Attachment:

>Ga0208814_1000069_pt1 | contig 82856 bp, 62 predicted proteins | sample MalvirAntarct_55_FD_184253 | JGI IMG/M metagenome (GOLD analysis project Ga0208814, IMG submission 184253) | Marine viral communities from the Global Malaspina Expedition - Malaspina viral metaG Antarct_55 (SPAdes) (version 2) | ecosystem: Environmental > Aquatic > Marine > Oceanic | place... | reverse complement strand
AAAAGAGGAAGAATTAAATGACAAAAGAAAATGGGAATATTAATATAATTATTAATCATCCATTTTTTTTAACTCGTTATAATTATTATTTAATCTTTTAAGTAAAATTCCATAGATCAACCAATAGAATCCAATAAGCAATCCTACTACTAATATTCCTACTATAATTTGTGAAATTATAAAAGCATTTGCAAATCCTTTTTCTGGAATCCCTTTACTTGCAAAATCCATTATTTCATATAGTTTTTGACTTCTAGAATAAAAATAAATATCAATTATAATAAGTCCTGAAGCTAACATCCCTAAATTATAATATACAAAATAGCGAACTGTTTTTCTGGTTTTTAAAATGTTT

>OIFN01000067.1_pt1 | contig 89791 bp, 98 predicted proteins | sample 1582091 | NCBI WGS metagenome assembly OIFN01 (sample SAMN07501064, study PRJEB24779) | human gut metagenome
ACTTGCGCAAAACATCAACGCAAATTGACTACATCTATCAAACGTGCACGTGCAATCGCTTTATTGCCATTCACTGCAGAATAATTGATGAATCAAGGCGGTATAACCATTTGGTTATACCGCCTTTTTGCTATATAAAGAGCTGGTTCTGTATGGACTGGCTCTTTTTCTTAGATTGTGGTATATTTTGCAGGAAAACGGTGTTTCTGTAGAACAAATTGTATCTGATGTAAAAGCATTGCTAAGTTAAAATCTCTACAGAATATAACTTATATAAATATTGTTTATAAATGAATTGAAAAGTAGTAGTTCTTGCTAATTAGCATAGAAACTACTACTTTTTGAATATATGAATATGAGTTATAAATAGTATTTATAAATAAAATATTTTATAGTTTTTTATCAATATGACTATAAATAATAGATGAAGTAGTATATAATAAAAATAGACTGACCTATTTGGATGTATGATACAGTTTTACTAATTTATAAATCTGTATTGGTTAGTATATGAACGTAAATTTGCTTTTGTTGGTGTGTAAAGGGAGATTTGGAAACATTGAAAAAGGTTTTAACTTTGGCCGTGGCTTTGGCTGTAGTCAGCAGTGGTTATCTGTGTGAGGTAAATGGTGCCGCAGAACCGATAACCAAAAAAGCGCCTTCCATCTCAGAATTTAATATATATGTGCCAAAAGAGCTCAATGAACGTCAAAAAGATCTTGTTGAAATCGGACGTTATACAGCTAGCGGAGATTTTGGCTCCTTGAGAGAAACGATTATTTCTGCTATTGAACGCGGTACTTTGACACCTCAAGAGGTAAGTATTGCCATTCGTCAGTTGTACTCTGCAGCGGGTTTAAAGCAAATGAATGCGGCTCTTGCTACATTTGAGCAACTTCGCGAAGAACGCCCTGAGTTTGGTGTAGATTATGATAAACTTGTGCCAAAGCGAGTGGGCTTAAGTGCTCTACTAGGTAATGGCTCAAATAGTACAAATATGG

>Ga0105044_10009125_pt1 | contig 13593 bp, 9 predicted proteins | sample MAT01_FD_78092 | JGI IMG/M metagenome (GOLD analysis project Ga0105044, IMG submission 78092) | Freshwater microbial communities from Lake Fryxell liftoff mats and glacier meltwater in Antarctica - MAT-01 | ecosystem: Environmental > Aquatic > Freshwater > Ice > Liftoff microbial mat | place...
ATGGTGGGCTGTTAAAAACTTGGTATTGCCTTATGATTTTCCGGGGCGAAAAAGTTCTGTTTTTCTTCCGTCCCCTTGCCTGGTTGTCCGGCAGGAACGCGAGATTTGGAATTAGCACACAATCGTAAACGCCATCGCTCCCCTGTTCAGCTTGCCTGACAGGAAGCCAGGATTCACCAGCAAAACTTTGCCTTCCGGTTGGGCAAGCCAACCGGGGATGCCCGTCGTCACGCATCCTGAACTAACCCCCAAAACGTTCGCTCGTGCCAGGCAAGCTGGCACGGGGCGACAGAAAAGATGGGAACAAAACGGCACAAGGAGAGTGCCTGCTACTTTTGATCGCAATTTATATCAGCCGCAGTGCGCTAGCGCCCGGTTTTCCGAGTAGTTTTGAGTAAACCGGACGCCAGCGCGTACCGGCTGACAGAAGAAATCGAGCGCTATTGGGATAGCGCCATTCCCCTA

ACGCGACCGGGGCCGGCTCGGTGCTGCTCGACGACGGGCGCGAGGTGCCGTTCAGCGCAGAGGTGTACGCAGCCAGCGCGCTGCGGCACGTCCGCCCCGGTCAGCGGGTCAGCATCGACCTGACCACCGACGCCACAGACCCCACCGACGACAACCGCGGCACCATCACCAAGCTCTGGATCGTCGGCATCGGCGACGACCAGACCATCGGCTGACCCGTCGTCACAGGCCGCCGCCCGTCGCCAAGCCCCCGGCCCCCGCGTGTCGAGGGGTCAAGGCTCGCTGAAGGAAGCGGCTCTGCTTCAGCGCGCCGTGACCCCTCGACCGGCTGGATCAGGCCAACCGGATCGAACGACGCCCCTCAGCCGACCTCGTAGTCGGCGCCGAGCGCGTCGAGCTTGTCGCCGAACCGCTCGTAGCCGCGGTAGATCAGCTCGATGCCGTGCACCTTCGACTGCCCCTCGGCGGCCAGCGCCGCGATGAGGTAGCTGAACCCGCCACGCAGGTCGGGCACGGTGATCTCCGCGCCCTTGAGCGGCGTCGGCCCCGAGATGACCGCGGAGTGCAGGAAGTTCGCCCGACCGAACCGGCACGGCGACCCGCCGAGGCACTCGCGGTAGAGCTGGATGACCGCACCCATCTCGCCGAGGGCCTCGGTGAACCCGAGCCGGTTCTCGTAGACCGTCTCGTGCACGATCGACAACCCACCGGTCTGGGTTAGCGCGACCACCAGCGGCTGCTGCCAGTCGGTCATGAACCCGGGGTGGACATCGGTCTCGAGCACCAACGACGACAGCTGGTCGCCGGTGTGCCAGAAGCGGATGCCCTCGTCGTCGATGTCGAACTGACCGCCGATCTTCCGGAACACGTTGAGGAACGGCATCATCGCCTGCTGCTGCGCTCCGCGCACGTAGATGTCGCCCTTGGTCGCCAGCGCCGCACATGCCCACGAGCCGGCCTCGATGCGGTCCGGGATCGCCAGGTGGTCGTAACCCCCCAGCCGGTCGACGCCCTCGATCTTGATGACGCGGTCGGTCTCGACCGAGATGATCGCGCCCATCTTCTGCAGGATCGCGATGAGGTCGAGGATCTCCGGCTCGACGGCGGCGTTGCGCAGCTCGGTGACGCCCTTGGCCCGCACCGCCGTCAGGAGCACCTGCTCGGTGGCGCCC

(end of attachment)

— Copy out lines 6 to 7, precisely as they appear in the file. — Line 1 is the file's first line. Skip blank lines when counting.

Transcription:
ATGGTGGGCTGTTAAAAACTTGGTATTGCCTTATGATTTTCCGGGGCGAAAAAGTTCTGTTTTTCTTCCGTCCCCTTGCCTGGTTGTCCGGCAGGAACGCGAGATTTGGAATTAGCACACAATCGTAAACGCCATCGCTCCCCTGTTCAGCTTGCCTGACAGGAAGCCAGGATTCACCAGCAAAACTTTGCCTTCCGGTTGGGCAAGCCAACCGGGGATGCCCGTCGTCACGCATCCTGAACTAACCCCCAAAACGTTCGCTCGTGCCAGGCAAGCTGGCACGGGGCGACAGAAAAGATGGGAACAAAACGGCACAAGGAGAGTGCCTGCTACTTTTGATCGCAATTTATATCAGCCGCAGTGCGCTAGCGCCCGGTTTTCCGAGTAGTTTTGAGTAAACCGGACGCCAGCGCGTACCGGCTGACAGAAGAAATCGAGCGCTATTGGGATAGCGCCATTCCCCTA

ACGCGACCGGGGCCGGCTCGGTGCTGCTCGACGACGGGCGCGAGGTGCCGTTCAGCGCAGAGGTGTACGCAGCCAGCGCGCTGCGGCACGTCCGCCCCGGTCAGCGGGTCAGCATCGACCTGACCACCGACGCCACAGACCCCACCGACGACAACCGCGGCACCATCACCAAGCTCTGGATCGTCGGCATCGGCGACGACCAGACCATCGGCTGACCCGTCGTCACAGGCCGCCGCCCGTCGCCAAGCCCCCGGCCCCCGCGTGTCGAGGGGTCAAGGCTCGCTGAAGGAAGCGGCTCTGCTTCAGCGCGCCGTGACCCCTCGACCGGCTGGATCAGGCCAACCGGATCGAACGACGCCCCTCAGCCGACCTCGTAGTCGGCGCCGAGCGCGTCGAGCTTGTCGCCGAACCGCTCGTAGCCGCGGTAGATCAGCTCGATGCCGTGCACCTTCGACTGCCCCTCGGCGGCCAGCGCCGCGATGAGGTAGCTGAACCCGCCACGCAGGTCGGGCACGGTGATCTCCGCGCCCTTGAGCGGCGTCGGCCCCGAGATGACCGCGGAGTGCAGGAAGTTCGCCCGACCGAACCGGCACGGCGACCCGCCGAGGCACTCGCGGTAGAGCTGGATGACCGCACCCATCTCGCCGAGGGCCTCGGTGAACCCGAGCCGGTTCTCGTAGACCGTCTCGTGCACGATCGACAACCCACCGGTCTGGGTTAGCGCGACCACCAGCGGCTGCTGCCAGTCGGTCATGAACCCGGGGTGGACATCGGTCTCGAGCACCAACGACGACAGCTGGTCGCCGGTGTGCCAGAAGCGGATGCCCTCGTCGTCGATGTCGAACTGACCGCCGATCTTCCGGAACACGTTGAGGAACGGCATCATCGCCTGCTGCTGCGCTCCGCGCACGTAGATGTCGCCCTTGGTCGCCAGCGCCGCACATGCCCACGAGCCGGCCTCGATGCGGTCCGGGATCGCCAGGTGGTCGTAACCCCCCAGCCGGTCGACGCCCTCGATCTTGATGACGCGGTCGGTCTCGACCGAGATGATCGCGCCCATCTTCTGCAGGATCGCGATGAGGTCGAGGATCTCCGGCTCGACGGCGGCGTTGCGCAGCTCGGTGACGCCCTTGGCCCGCACCGCCGTCAGGAGCACCTGCTCGGTGGCGCCC